Saturday, April 09, 2016

Psychosis can be organic in origin

I have been struggling with a post by Vaughan Bell @vaughanbell on the Mind Hacks blog. He suggests that critical mental health writings implicitly demean people with brain disorders, but I don't think they do.

He gives four quotes to support his argument. However, they don't seem to support it. In fact, the first two aren't about brain disorders. The other two mention organic brain problems but are not demeaning of people with these problems. If you don't believe me, look for more detail about these quotes in the appendix to this post.

Essentially, Vaughan Bell does not want to make too sharp a distinction between mental health problems and brain diseases. He thinks critical mental health supporters do this because having a brain disease is demeaning. This is totally missing the point. This isn't the reason for the argument that functional mental illness is not brain disease. In fact, Bell himself acknowledges that there is "no evidence for consistent causal factors". But he goes on to speculate that these factors will be found in the same way as they have for organic brain disease.

Where Bell might have a point is that supporters of the critical mental health approach do not always explicitly state that psychosis can be organic in origin. He uses the example of the BPS report Understanding psychosis, which he says doesn't discuss organic psychosis, although I have already pointed out that, despite its strengths, there are deficiencies with this report (see previous post). To be clear, people can have psychotic symptoms in a toxic confusional state (delirium) and with dementia, such as Alzheimer's disease.

But not being explicit that psychosis can have an organic cause is not the same as being demeaning about people with brain disease. Functional mental health problems are fundamentally social and psychological. It's as important to combat the stigma of organic brain disease as mental health problems.

Attempts have been made to undermine the critical mental health argument by accusations of attacking a 'straw man' (see Guardian article and my response). It seems opponents of critical mental health are not immune to using this form of argument.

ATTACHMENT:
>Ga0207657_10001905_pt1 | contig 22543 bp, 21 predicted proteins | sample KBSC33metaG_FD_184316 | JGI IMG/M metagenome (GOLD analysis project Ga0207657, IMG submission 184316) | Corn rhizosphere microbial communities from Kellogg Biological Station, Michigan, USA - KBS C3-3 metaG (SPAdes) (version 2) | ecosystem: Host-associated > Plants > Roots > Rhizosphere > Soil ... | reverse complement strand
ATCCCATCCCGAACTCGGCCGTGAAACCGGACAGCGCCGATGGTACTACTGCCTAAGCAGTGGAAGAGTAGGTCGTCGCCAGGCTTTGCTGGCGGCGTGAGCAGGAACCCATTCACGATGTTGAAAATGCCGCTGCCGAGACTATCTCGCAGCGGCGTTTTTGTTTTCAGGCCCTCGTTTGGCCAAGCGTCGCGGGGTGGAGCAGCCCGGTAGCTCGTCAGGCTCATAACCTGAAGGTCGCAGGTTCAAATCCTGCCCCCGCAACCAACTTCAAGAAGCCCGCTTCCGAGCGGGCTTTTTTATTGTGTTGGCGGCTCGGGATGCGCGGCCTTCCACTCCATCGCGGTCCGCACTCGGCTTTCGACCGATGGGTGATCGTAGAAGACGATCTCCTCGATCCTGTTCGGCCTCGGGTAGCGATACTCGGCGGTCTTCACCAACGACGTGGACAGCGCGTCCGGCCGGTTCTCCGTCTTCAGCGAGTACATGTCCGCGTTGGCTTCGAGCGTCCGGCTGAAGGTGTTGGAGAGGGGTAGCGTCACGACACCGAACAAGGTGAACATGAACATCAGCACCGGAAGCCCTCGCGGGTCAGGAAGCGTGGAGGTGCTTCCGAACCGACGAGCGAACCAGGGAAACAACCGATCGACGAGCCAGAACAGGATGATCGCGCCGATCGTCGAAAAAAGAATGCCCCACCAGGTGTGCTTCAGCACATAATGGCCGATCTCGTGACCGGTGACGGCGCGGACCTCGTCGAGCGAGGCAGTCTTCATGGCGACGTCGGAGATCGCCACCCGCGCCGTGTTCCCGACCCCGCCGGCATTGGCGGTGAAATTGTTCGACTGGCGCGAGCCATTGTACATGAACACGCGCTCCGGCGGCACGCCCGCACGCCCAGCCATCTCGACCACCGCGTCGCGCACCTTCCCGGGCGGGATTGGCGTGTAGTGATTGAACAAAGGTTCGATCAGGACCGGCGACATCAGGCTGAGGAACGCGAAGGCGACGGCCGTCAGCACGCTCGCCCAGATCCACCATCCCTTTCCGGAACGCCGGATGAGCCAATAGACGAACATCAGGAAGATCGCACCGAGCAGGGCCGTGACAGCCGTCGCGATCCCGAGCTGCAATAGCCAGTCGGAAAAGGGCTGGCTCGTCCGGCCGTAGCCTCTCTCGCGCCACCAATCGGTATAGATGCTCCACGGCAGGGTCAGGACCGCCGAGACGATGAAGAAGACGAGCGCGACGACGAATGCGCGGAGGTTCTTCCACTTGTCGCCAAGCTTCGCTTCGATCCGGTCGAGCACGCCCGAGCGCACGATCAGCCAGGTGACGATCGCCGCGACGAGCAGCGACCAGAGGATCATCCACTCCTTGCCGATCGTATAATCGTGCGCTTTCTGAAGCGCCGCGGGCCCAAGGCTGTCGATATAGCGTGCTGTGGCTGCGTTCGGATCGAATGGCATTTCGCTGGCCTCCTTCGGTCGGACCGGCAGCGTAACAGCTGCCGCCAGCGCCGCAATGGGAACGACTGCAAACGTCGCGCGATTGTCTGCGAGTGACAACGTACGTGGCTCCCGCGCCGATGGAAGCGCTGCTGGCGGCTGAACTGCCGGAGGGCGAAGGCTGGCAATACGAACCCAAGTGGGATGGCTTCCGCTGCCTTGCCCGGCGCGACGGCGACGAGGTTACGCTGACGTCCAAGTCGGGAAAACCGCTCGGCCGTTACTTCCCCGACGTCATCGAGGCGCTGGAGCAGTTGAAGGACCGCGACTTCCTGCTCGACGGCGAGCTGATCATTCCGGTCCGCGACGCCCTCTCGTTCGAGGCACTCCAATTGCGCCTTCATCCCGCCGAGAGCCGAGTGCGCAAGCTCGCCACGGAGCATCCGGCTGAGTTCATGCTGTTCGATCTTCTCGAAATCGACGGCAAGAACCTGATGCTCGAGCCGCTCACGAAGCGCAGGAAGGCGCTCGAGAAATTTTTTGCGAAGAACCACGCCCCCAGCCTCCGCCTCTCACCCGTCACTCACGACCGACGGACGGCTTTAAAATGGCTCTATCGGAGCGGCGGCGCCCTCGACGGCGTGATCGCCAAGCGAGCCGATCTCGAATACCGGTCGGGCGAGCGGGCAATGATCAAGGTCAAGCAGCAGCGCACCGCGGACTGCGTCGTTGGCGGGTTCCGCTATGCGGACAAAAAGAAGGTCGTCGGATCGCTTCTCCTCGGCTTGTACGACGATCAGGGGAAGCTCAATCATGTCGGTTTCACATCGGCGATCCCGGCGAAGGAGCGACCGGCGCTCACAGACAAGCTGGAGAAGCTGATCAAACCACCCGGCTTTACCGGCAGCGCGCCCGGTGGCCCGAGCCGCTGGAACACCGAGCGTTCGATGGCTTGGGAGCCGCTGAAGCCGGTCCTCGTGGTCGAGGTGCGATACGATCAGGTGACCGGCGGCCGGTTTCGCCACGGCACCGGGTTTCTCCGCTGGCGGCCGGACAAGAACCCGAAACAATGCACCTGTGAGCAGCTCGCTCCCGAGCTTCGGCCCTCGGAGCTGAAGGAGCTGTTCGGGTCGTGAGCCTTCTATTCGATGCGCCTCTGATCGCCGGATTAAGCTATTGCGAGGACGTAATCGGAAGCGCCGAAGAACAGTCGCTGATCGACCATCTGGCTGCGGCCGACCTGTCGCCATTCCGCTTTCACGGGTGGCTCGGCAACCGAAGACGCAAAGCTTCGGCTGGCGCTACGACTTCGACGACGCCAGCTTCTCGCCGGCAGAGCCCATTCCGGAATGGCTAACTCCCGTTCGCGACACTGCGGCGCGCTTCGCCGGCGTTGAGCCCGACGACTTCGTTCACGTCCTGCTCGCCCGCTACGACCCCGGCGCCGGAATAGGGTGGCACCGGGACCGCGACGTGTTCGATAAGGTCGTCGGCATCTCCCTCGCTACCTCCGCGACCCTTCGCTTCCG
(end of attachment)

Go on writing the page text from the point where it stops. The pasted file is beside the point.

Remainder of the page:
Anonymous said...

Hi Duncan,

Thanks for your response to my post. However, I'm very clear in my post that brain changes can lead to psychosis can indeed be understood differently in terms of their aetiology. In fact, I note dementia is likely the single biggest cause of psychosis.

However, the end result is still psychosis. If you are including people based on their lived experience, as critical mental health claims to do, everyone counts, but it seems critical mental health advocates are only keen to include people based on having a normal brain scan or EEG.

When we're considering psychosis and people with psychosis as whole, I see no reason to exclude people who may have measurable brain injury or alterations. In other words, psychosis includes people who have psychosis from all and every causal pathway. So when critical mental health writers say "there is no consistent biological basis for mental health problems" the only way they can be correct is to exclude people who do have a strong and identifiable biological basis to their experience.

Why? Do some people not deserve to be 'liberated' as critical mental health claims to offer? Or do they just fail to qualify?

So either critical mental health advocates should clarify - 'we are only talking about mental health problems with no consistent biological basis' or they should include everyone who experiences mental health problems. If they're doing the former, they should fess up to the circular argument: 'mental health problems with no consistent biological basis have no consistent biological basis'. I doubt the Nobel prize committee will be calling soon.

By the way, I don't say critical mental health advocates make the distinction between mental health problems and brain disease because they think the latter is demeaning. I agree mental health problems in the absence of brain disease isn't brain disease. But the fact they think brain disease is demeaning at all is a sign of troubling implicit prejudice. It isn't demeaning. Stop saying it is.

The quotes do indeed support my point, I've added a comment to your appendix post to this effect.

DBDouble said...

Thanks, Vaughan.

I think what Peter means in his manifesto is that functional mental health problems are "fundamentally social and psychological issues". I'm sorry if I misunderstood what you were saying about the reason you think critical psychiatry makes a distinction between mental health problems and brain disease. However, you did say that the distinction was made "presumably based on the belief that being associated with the latter ['biological' disorders] would be dehumanising in some way". The point of my blog was to say that critical psychiatry doesn't demean brain disease. You keep saying it does.


Anonymous said...

I think it doesn't intend to, but I think it encourages this way of thinking through an implicit and currently unrecognised bias.

I'm hoping this debate will get people to reflect on how they write about people with neurological conditions and how they consider them in terms of a wider understanding of mental health.

Which I think, is a very succinct way of saying what I intended to say before I wrote several thousand words on the topic!

DBDouble said...


I do agree you have encouraged more of an emphasis on neurological conditions which I think is a good thing. Still, I think you're wrong about what critical psychiatry implies.